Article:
(Note:  This Guest Blog is by Ruck DeMinico, Knowledge Manager at Merlin Law Group). 

My wife and I were reviewing our homeowner’s policy this weekend, and she was unaware of a few things that all homeowners must know. I am sure there are many more people in her situation. While this blog may be elementary to those who work in insurance, on the off chance that a novice reads this blog, I would like to mention three of the most important things every homeowner should know when updating their insurance for the hurricane season.

First, flood insurance is absolutely essential. Most property insurance policies specifically exclude coverage for floods and also contain an anticoncurrent causation clause, which prohibits recovery when a covered peril and a flood combine to cause a loss. For example, hurricane winds may devastate the structure of a home and then a storm surge floods it. Because the covered windstorm combined with the not-covered flood to cause the loss, the insurer will not cover it. In the litigation following Hurricane Katrina, courts routinely enforced anticoncurrent causation clauses, leaving those without flood insurance devastated, with no means of recovery.

Flood coverage is available through the National Flood Insurance Program, and can be purchased through FEMA or authorized private carriers. The premiums are relatively inexpensive and recovery is limited to $250,000. In many hurricane situations however, it could be the only recovery a homeowner can get.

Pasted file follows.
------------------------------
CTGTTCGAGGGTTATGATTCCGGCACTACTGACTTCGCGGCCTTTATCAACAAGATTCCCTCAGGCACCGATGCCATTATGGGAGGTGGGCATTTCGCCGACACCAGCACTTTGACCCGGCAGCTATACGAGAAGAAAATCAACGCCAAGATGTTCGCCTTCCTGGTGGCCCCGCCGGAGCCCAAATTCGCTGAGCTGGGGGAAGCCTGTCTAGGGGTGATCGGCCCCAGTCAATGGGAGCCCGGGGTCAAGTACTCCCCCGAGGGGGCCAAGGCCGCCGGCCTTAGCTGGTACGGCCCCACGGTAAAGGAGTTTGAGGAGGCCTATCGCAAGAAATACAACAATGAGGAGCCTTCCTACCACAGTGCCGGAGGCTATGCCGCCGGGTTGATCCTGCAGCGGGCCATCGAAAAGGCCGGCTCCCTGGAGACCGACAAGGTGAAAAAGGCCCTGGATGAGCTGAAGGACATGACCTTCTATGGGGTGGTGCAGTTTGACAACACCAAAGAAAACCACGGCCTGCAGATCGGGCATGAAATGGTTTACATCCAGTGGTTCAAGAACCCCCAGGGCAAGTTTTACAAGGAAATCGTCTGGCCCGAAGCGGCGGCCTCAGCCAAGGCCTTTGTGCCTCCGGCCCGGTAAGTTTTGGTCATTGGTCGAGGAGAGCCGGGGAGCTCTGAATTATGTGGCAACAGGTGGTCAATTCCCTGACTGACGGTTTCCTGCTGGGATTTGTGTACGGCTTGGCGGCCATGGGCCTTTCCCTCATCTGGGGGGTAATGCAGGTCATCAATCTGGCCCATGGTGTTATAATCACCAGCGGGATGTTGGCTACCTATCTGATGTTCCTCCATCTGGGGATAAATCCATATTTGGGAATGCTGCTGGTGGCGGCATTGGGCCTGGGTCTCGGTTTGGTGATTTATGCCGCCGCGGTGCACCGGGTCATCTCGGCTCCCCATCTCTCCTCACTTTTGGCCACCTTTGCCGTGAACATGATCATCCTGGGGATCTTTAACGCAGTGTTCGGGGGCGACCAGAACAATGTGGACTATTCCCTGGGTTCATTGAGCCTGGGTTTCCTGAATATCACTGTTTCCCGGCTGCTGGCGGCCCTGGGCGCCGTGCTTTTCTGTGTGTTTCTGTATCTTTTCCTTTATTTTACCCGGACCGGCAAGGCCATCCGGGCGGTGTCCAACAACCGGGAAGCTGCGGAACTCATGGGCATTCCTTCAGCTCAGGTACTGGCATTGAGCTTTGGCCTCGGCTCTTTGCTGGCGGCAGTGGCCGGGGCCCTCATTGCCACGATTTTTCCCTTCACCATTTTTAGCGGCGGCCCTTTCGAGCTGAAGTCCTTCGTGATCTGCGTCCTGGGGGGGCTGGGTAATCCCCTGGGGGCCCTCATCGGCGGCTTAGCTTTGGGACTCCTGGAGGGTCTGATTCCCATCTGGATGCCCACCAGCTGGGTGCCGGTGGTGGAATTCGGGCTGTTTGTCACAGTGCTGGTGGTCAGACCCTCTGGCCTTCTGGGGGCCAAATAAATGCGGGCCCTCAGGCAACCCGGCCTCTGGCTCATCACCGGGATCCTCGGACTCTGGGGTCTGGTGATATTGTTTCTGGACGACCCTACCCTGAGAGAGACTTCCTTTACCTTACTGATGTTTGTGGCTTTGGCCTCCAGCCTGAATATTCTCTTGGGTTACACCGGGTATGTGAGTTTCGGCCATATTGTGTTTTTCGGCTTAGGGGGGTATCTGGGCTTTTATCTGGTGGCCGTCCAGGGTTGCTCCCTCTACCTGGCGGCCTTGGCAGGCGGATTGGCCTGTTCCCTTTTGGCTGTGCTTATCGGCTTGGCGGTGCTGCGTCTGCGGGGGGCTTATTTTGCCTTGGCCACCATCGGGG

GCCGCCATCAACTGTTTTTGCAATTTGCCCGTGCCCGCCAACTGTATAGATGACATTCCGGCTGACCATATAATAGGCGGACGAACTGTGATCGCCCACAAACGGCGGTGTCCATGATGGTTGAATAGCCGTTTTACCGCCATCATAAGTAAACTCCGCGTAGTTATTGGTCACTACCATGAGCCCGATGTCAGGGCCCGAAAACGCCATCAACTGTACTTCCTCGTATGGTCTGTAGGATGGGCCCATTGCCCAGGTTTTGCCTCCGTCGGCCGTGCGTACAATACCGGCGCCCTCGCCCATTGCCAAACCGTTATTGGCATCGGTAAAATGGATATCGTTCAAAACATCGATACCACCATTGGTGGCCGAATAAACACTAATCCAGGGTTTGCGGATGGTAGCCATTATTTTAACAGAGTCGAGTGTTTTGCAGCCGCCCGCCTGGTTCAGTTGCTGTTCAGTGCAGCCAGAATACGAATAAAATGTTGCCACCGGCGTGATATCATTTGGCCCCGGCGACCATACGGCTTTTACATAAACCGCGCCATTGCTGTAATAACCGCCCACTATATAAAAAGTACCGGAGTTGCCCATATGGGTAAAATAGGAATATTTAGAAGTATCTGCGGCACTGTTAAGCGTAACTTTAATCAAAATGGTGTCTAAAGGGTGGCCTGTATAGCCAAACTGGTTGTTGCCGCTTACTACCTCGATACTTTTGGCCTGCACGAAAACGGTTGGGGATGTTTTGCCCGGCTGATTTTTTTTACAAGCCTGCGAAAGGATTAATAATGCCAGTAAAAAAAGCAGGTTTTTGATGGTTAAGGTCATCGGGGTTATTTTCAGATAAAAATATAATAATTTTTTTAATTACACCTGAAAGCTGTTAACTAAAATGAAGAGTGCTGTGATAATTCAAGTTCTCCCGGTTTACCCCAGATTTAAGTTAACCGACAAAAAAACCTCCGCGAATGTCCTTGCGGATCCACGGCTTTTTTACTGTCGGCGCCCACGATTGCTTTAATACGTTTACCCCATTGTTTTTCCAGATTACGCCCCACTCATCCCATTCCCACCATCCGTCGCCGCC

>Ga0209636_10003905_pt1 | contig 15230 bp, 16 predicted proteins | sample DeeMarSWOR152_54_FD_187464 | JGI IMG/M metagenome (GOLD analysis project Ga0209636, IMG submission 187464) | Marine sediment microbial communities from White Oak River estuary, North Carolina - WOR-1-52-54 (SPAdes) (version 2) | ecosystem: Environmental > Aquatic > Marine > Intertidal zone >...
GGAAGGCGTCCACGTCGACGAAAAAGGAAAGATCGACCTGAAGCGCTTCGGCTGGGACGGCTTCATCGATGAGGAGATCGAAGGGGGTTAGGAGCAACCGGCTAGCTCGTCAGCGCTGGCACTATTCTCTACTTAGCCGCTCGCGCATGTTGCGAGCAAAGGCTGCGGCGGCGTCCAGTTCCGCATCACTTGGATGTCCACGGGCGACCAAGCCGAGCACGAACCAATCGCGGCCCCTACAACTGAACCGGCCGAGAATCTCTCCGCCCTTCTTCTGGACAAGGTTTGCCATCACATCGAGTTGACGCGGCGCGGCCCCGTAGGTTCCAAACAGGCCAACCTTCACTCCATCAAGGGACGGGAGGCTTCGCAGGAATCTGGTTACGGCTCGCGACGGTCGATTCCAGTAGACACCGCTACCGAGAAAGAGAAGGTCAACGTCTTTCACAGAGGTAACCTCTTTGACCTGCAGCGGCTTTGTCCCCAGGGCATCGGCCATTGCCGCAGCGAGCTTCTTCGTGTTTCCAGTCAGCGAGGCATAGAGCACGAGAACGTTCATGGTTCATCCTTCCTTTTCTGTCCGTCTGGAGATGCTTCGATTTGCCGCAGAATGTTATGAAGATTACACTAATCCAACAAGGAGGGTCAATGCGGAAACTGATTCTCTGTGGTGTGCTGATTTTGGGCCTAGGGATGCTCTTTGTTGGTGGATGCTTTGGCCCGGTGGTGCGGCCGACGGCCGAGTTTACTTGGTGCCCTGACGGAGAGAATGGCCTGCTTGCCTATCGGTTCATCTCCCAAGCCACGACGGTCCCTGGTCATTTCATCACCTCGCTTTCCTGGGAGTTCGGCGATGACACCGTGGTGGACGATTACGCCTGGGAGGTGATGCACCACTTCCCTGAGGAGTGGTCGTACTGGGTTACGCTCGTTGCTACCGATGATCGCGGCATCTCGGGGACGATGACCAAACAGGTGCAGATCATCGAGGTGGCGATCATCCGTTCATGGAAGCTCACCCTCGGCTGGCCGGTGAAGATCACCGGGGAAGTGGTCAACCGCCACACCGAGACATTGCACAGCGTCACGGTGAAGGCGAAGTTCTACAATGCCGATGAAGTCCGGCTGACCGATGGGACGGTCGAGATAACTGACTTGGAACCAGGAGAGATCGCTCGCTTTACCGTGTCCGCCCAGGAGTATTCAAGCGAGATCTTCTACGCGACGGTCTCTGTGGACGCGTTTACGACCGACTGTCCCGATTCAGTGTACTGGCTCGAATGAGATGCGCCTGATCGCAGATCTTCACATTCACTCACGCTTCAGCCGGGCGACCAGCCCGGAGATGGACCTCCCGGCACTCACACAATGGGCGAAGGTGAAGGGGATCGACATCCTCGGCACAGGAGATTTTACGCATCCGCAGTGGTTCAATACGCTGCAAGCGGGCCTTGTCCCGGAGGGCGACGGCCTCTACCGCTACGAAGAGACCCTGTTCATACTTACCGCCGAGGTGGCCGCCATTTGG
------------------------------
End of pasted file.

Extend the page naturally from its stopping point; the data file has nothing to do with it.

Second, estimated replacement value rarely equals the actual costs of repair. A homeowner may have determined the replacement cost of his home based on the purchase price or current market value. However, after a loss, the home is to be repaired, not simply replaced, and the cost of repairing the structure can far exceed the estimated replacement costs. Debris removal, specialized work to dry out walls, and new building codes can push the repair costs well over the replacement value limit. Additional factors such as temporarily high prices in the wake of a catastrophe can also significantly increase the repair costs.

To ensure that the replacement value of a property is accurate, a homeowner could ask an expert, such as a contractor, who is knowledgeable about the current costs of construction, including current costs of materials and code requirements. The cost of recently remodeled houses in the same neighborhood could also provide a basis for a more accurate estimate of replacement costs.

Third, Additional Living Expense Coverage, which pays for temporary housing when a covered event renders the covered home uninhabitable, could make the difference for a family after a loss. Many families could not afford their mortgage, car payments, and other monthly bills if they had the added expense of rent while their home is repaired after a storm.

Again, this blog may be unexciting for daily readers or those who work in insurance, but if it helps one homeowner, it was certainly worth it.

Look for tomorrow’s blog; Chip is back from Italy.